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28 Guidelines for Providing Access to Public Transportation Stations It is often difficult in joint development projects to build an amount of parking that effectively balances preservation of park-and-ride ridership, provision of parking for new development, and the desire to create a walkable urban environment. Neighborhood shuttle bus services are often more effective at improving feeder access to transit than re-routing longer-distance local bus routes to connect to stations. However, these shuttles are also more expensive to operate. There are often opportunities for TOD even in systems with a historical emphasis on drive access. MBTA -- Boston MBTA operates an extensive system of commuter rail, heavy rail, light rail, and bus rapid transit (BRT) services that have been progressively improved over the last century. Its case study shows that: Even transit agencies with older infrastructure and a focus on asset management--rather than expansion--can find significant opportunities to improve access to stations. MBTA's recent actions include improved bicycle and auto parking, improved bus connections, and searching for development opportunities. Between 2005 and 2010, the MBTA sold or leased rights for more than 50 TODs. The success of many station access improvement strategies depends on both transit agency and local jurisdiction commitment, but local jurisdictions vary widely in their commitment to improving transit. Transit agency resources may most effectively be focused on those communities most interested in transit. Data on existing access patterns and access mode shares are important even when a transit agency has no specific access mode targets (e.g., to inform modeling to predict parking demand at proposed stations). Even in cases where parking fee increases result in lower parking demand, ridership may remain relatively constant, as many riders will switch to other access modes or find parking elsewhere rather than abandon the rapid transit mode. The attractiveness of the rapid transit mode is especially resilient in metropolitan areas with a large regional employment core and constrained (i.e., expensive and/or difficult to find) parking availability in the regional core. The long-established policy has been to bring streetcars--and later buses--into elaborate inter- modal transfer stations. In recent decades, emphasis was also placed on providing park-and-ride at outlying heavy rapid transit and commuter rail stations, while still fostering pedestrian and transit access in built-up areas. The planned Green Line extension to East Cambridge, Somerville, and Medford will rely on pedestrian use and transit access (2). Metro-North -- New York and Connecticut Metro-North operates three commuter rail lines between Grand Central Terminal and sub- urban communities in New York State and Connecticut: Commuter rail ridership on Metro-North's New Haven, Harlem, and Hudson Lines has grown rapidly in recent decades creating parking shortages along all three lines. Much parking along the lines is owned and operated by cities and towns. Some of the com- munities have long waiting lists for reserved parking spaces. Metro-North, working with communities and Connecticut Transit, has expanded parking space at several stations in Connecticut. Major parking garages were built in New Haven, Bridgeport, South Norwalk, and Stamford, and a new parking facility is under construction in Fairfield. Metro-North is as well-established a transit agency as any in the country, with many of its services nearly 150 years old. Yet even here, the transit agency increasingly sees the need to transition from its traditional focus on drive access and provide more comprehensive multi- modal access options at locations where space is constrained, especially in New York State.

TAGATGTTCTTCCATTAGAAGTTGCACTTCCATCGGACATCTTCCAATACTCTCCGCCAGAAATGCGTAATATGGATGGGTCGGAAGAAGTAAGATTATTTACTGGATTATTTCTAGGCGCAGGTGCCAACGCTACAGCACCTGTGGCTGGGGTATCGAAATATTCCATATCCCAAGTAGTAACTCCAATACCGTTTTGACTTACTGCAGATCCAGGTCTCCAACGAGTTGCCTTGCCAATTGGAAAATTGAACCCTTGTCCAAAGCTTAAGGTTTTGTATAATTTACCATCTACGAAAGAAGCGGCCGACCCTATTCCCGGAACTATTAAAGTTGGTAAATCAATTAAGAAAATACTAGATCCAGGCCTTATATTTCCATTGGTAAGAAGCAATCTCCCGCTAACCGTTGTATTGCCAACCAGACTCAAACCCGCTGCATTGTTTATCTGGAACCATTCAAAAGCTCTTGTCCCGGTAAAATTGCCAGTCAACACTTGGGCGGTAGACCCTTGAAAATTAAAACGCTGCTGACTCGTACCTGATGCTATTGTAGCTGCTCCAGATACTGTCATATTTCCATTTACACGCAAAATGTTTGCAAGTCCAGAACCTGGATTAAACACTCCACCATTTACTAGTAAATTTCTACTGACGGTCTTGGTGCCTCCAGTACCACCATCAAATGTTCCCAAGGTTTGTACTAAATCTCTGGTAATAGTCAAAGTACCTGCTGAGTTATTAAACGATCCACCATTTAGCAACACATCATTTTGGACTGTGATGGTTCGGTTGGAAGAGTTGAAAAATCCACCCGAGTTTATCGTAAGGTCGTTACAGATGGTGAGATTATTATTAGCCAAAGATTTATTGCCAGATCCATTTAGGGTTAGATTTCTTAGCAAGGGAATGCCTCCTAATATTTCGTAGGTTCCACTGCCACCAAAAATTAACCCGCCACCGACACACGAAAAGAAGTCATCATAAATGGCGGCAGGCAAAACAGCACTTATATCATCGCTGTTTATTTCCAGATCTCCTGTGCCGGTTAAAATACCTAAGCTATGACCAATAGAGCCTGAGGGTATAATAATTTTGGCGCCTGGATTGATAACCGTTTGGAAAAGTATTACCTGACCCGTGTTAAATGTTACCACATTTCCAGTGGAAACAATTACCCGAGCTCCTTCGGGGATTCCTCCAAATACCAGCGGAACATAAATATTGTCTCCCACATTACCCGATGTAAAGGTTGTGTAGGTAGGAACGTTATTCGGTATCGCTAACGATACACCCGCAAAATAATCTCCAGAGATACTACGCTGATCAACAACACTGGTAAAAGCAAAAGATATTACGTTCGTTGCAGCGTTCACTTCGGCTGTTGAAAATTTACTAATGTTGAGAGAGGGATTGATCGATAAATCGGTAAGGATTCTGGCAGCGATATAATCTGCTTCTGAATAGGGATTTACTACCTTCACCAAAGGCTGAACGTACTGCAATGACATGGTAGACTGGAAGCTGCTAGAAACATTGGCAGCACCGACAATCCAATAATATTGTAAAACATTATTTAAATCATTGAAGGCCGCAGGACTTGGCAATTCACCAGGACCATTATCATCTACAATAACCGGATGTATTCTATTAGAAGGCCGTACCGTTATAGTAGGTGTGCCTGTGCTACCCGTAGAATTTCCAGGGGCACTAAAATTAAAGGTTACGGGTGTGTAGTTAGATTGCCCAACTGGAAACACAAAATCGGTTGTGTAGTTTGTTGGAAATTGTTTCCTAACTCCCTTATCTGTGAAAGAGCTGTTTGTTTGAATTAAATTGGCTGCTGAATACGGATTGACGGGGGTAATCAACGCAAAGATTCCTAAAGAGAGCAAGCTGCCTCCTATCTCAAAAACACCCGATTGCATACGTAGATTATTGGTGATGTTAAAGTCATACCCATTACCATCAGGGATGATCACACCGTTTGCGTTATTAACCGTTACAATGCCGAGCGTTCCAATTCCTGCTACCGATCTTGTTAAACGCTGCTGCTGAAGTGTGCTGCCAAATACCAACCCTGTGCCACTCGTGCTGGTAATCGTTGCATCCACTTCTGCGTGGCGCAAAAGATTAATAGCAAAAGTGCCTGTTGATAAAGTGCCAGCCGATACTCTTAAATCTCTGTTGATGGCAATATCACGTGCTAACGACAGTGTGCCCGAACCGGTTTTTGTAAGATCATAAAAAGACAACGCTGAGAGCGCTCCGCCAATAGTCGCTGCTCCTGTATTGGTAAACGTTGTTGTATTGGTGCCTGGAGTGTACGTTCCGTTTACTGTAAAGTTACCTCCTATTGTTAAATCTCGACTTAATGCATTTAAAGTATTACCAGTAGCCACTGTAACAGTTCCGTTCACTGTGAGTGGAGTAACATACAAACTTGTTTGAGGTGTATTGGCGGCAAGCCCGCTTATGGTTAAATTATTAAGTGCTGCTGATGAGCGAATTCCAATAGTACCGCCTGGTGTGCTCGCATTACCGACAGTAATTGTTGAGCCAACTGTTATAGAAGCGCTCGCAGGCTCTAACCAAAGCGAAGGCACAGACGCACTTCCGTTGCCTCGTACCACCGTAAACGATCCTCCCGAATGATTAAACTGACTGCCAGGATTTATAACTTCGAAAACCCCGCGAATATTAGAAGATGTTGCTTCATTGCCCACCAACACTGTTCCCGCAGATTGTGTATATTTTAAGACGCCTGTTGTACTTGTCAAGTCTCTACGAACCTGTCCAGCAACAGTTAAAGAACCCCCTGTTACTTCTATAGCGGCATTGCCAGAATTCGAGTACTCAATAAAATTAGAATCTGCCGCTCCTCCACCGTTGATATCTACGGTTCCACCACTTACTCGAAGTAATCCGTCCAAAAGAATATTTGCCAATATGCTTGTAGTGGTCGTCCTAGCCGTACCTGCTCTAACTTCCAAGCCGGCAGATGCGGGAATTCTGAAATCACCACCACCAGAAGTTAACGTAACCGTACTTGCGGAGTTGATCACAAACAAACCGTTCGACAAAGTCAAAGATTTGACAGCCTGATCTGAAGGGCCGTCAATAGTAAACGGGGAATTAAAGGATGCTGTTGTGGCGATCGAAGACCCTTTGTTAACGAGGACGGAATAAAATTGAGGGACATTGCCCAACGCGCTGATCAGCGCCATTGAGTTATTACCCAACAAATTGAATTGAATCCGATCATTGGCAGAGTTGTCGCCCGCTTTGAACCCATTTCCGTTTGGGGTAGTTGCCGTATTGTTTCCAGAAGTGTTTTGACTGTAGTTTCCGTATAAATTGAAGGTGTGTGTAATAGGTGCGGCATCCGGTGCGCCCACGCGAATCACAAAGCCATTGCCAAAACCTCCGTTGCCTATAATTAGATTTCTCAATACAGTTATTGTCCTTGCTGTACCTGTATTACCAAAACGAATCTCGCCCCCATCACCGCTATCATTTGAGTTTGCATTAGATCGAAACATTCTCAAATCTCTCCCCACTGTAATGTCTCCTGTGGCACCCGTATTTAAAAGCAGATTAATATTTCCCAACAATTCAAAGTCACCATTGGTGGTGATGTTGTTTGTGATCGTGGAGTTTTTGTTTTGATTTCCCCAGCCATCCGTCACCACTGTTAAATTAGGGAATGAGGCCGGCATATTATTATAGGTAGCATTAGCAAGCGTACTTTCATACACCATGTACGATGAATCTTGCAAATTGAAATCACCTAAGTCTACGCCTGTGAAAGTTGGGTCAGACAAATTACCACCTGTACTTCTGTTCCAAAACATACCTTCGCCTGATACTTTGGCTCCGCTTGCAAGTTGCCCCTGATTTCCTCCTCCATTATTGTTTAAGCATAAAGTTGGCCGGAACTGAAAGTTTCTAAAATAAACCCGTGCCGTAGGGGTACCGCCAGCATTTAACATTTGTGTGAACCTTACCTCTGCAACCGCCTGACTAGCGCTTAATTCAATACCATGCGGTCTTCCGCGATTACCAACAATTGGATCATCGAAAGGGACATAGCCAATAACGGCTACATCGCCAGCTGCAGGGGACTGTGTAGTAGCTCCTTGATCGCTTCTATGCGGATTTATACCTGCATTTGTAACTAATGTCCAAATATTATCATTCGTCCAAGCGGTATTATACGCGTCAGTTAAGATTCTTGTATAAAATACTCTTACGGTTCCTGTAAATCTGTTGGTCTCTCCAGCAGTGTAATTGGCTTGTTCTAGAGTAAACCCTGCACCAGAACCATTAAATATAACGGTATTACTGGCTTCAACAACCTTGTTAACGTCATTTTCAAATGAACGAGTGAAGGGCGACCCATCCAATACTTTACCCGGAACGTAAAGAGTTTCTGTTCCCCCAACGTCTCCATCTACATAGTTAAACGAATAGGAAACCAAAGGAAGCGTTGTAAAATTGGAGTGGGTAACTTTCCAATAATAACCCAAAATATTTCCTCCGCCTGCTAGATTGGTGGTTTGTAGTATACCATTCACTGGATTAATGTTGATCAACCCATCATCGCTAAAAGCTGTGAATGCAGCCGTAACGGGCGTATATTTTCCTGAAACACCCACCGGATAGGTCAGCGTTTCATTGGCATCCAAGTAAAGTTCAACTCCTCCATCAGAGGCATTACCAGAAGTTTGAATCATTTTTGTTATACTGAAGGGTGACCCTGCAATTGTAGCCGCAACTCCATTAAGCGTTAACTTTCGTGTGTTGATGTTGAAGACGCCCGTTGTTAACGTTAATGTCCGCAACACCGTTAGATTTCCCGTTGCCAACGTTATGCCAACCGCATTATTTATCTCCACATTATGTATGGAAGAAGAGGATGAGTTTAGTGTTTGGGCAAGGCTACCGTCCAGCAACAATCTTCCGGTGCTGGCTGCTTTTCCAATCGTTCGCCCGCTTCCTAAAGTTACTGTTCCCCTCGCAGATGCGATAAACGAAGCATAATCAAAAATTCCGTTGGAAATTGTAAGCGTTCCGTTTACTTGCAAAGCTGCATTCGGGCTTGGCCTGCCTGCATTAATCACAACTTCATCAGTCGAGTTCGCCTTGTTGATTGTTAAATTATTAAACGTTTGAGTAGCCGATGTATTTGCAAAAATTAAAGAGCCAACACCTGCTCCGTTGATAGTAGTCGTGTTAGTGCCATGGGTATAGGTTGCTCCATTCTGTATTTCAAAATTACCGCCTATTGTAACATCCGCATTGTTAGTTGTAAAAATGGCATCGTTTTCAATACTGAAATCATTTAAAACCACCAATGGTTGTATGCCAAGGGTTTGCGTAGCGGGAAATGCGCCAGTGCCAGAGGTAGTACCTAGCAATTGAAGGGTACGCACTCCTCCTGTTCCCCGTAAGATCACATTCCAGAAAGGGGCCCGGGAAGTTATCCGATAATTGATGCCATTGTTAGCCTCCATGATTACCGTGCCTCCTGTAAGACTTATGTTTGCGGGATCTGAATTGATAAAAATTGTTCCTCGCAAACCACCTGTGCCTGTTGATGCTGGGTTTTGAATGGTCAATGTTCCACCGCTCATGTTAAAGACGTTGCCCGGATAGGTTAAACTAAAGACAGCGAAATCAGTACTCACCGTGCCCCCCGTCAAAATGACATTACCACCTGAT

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Insights from Transit Agencies 29 Many communities provide extensive bus service to stations. Enhanced feeder bus service can effectively improve station access and increase ridership at many stations where parking is over-subscribed. Transit agencies that do not directly operate such services can still promote them through effective partnerships with local operators. A free shuttle bus connects the New Haven station with the city center--the focus of the local bus system--and with remote parking garages. In some cases, such as Metro-North's Hudson Rail Link, targeted improvements to feeder transit service can both increase ridership and cover operating expenses. Such a result, however, depends on a high-draw urban core (in this case midtown Manhattan), and may not be generally applicable to many other areas. Metro-North's experience adjusting operations of the HaverstrawOssining Ferry to achieve better results allowed it to operate the NewburghBeacon Ferry more effectively. This suggests that agency-wide station access guidance that summarizes and synthesizes past experience can enhance station access planning efforts, even at transit agencies that prize flexibility in planning. NJ Transit -- New Jersey NJ Transit operates an extensive system of commuter rail lines that enter Manhattan or reach Hoboken. The agency also operates light rail lines along the Hudson River waterfront, in New- ark, and between Camden and Trenton. The commuter rail lines began more than a century ago and the Newark light rail is an upgraded, long-established streetcar line, while the other two light rail lines are more recent. This case study demonstrates that: Guidelines and guidebooks for improving station access and encouraging transit-friendly development are important. However, such guidance will be most effective when supplemented by direct outreach and assistance to individual communities. A comprehensive set of complementary station access improvements should be developed as part of any major improvement or expansion of rapid transit service. This work should include identifying locations for parking expansion and proactively working with local communities to prepare for and accommodate increased development pressure in station areas. Timely data on station access mode characteristics is critically important for effective service and facility planning. Periodic intercept surveys of station access modes and preferences supports trend-tracking and provides objective information for planning and decision making. Partnering with an independent organization to evaluate programs, as New Jersey has done with the Voorhees Transportation Center at Rutgers University for its Transit Village Initiative, provides an objective means to assess program effectiveness, document successes, and make refinements. While transit agency and state programs are important, success in promoting TOD at a given station ultimately requires a local jurisdiction that is interested and committed. Well-designed transit agency and statewide programs can be effective at promoting TOD, especially when they provide direct funding for improvements (particularly subsidies for constructing structured parking). Transit agencies that serve a large number of jurisdictions should dedicate resources to working directly with individual communities that wish to foster TOD in specific station areas. OC Transpo -- Ottawa OC Transpo has operated a heavily used busway system since the 1970s. Within the past decade, complementary rail transit service has been initiated. Results of this case study include the following: Station access issues faced on BRT systems are, for the most part, the same as those faced by rail transit agencies, indicating that rapid transit mode is secondary to the local context in determining station access and ridership characteristics.